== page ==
Data collection during the journey is critical to building and managing a world-class customer experience management program. Provides actionable insights on how to fix any issues that may affect conversion or retention.
But when there is a journey engagement as part of the digital customer experience program, it is essential that some good practice tips are followed to balance positive UX with quality insights. It is important that some rules of engagement are adhered to, especially when it comes to balancing positive UX with quality insights (or you risk your CX engagement damaging customer loyalty).
1. Balancing Active and Passive Approaches to Engagement
Active approaches are those in which customers are “tapped”, asking them to provide input on topics such as sample rates, behavior, or customer profile information. They are preferable to get a representative audience within the tour. However, if not done correctly, they can prevent your visitor from reaching their end goal and provide an unwanted roadblock. Passive approaches (for example, those present on the website or app) are easier in UX and are great for identifying weak points in the site, but are usually not representative in nature, as they depend on participation of the clients.
If you can be unobtrusive and still get the amount of data you need, then you are optimizing UX. However, if you feel that you are not receiving enough solid information, then increase the level of your engagement and move to a more active approach.
2. Avoid repeated viewing to avoid bad user experience
Asking for feedback every time a customer comes to your site or app (for active approaches) is bad practice and can harm the user experience. It’s best to start out low-key, say a 6-month period where repeat viewing is avoided, and then, based on engagement rates, move to a more active approach like a 30-day window. This way, you can find the perfect mix of UX and insight without getting off on the wrong foot.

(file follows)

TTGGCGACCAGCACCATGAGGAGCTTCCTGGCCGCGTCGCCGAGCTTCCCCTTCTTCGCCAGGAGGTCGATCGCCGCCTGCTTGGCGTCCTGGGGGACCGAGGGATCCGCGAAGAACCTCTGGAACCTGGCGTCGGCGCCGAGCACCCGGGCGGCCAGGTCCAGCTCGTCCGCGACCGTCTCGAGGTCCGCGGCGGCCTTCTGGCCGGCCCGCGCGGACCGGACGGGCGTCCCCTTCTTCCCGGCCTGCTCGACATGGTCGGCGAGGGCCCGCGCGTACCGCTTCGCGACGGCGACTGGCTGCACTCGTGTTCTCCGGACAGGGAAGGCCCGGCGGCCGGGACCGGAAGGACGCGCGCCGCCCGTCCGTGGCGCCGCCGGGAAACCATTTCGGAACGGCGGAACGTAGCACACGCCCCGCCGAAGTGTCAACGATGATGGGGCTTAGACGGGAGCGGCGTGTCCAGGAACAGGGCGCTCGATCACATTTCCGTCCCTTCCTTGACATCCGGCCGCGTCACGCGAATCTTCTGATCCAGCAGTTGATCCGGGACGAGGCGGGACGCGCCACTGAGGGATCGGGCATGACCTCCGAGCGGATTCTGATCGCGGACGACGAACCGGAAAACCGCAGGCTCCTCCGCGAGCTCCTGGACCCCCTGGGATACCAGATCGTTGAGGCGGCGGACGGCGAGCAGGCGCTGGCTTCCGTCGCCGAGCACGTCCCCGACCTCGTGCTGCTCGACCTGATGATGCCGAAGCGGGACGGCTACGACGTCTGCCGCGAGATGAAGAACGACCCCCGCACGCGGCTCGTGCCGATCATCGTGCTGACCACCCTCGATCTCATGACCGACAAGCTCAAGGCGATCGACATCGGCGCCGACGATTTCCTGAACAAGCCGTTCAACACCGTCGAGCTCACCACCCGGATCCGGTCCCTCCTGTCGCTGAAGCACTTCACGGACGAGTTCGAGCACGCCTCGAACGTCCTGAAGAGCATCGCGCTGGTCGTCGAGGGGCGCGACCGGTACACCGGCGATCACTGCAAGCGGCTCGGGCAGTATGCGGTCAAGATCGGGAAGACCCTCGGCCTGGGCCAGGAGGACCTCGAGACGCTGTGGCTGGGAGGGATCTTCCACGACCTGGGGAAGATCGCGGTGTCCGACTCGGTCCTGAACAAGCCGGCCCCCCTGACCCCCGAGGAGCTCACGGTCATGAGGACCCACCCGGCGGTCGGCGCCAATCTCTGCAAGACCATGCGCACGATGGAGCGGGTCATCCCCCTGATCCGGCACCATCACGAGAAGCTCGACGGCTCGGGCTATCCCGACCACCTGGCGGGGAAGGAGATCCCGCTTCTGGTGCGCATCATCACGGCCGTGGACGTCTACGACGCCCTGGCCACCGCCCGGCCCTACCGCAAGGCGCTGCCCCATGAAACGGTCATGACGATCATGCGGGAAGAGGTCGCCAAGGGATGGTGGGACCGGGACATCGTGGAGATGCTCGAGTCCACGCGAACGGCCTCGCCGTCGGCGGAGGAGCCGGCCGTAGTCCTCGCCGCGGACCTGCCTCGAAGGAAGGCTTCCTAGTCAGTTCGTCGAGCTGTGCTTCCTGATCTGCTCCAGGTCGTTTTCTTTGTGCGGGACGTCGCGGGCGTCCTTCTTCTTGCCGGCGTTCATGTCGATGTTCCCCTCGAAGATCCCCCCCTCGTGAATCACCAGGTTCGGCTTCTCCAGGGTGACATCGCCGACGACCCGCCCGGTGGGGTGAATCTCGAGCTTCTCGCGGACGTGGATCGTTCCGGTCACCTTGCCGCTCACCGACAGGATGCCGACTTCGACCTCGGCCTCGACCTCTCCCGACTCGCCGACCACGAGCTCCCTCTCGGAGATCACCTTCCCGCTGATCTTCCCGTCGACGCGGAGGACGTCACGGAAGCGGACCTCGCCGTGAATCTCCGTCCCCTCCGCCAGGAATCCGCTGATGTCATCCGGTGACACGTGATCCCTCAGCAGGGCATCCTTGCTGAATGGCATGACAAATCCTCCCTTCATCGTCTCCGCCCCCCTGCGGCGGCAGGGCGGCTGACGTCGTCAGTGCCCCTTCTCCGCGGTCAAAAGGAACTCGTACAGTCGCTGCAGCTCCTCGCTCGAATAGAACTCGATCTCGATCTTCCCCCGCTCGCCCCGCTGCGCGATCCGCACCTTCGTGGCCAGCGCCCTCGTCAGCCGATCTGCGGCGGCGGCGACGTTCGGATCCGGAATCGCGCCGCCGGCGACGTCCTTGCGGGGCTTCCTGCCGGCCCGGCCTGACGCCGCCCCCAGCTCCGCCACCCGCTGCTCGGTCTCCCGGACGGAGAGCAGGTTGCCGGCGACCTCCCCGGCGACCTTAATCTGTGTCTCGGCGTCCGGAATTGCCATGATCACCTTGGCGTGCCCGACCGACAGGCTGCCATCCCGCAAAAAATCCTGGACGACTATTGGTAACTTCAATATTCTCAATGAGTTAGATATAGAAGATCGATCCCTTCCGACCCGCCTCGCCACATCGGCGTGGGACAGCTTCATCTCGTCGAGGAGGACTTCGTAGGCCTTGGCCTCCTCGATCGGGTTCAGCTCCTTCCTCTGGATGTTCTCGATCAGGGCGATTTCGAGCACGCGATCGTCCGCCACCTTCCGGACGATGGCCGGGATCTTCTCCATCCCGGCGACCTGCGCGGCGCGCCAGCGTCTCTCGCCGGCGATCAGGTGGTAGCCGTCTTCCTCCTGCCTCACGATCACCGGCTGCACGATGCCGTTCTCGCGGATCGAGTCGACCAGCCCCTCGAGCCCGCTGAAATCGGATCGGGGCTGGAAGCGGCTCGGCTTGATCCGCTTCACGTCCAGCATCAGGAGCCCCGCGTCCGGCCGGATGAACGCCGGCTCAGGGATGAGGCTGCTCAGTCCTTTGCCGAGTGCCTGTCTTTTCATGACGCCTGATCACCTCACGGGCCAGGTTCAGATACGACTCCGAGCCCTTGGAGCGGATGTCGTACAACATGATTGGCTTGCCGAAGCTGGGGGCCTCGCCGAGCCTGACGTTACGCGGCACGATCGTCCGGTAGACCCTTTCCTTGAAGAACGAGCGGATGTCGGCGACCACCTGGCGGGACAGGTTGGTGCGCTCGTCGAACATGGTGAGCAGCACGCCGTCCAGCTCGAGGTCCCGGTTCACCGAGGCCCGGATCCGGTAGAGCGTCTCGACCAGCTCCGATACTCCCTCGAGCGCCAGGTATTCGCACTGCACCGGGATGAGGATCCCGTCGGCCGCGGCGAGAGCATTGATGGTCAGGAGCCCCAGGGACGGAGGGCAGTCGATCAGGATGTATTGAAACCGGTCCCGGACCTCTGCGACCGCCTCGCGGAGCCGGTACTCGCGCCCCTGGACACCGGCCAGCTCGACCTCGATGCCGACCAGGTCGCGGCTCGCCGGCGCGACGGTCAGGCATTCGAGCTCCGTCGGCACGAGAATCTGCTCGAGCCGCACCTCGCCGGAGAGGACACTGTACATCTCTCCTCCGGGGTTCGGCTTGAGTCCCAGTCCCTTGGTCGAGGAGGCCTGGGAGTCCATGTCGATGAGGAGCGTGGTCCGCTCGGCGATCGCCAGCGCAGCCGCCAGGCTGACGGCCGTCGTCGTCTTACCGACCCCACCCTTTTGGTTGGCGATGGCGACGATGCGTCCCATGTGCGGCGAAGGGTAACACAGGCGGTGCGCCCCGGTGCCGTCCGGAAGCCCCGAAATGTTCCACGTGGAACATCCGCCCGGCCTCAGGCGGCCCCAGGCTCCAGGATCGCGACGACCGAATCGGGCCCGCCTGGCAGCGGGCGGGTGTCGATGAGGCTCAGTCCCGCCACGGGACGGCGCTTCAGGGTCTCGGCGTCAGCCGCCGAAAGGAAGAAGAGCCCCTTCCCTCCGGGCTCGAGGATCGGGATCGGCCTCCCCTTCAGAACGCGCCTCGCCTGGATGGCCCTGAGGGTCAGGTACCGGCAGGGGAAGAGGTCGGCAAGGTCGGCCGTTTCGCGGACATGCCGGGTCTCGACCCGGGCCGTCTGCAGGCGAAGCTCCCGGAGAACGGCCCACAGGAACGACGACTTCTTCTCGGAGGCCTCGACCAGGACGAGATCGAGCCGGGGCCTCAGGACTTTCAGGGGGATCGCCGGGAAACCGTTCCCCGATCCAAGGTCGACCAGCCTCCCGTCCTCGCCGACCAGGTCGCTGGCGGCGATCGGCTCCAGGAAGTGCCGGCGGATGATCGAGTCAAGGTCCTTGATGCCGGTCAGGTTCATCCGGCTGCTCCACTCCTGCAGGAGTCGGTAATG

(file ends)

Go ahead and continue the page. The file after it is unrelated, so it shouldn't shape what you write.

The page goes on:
3. Be precise in questions
Although asking everything on your mind when a user is online willing to have a conversation seems like a good idea, it is bad practice and can reduce response rates. It is best to focus on the 3-5 most important questions of the tour. Additionally, with advancements in language processing and machine learning, technology enables a greater collection of feedback that is tailored to customer responses. This allows you to ask only the important questions and allows you to get to the key points more quickly without disturbing your visitors with useless questions.
4. Talk to the right visitors at the right time
Make sure you are asking questions of a relevant audience within a relevant journey. First tracing a map of the various trips, understanding what the objective of each of them is. For example, the objectives of a visitor who comes to your site for help will be very different from those who are looking to buy, and you will want to gather different information from each.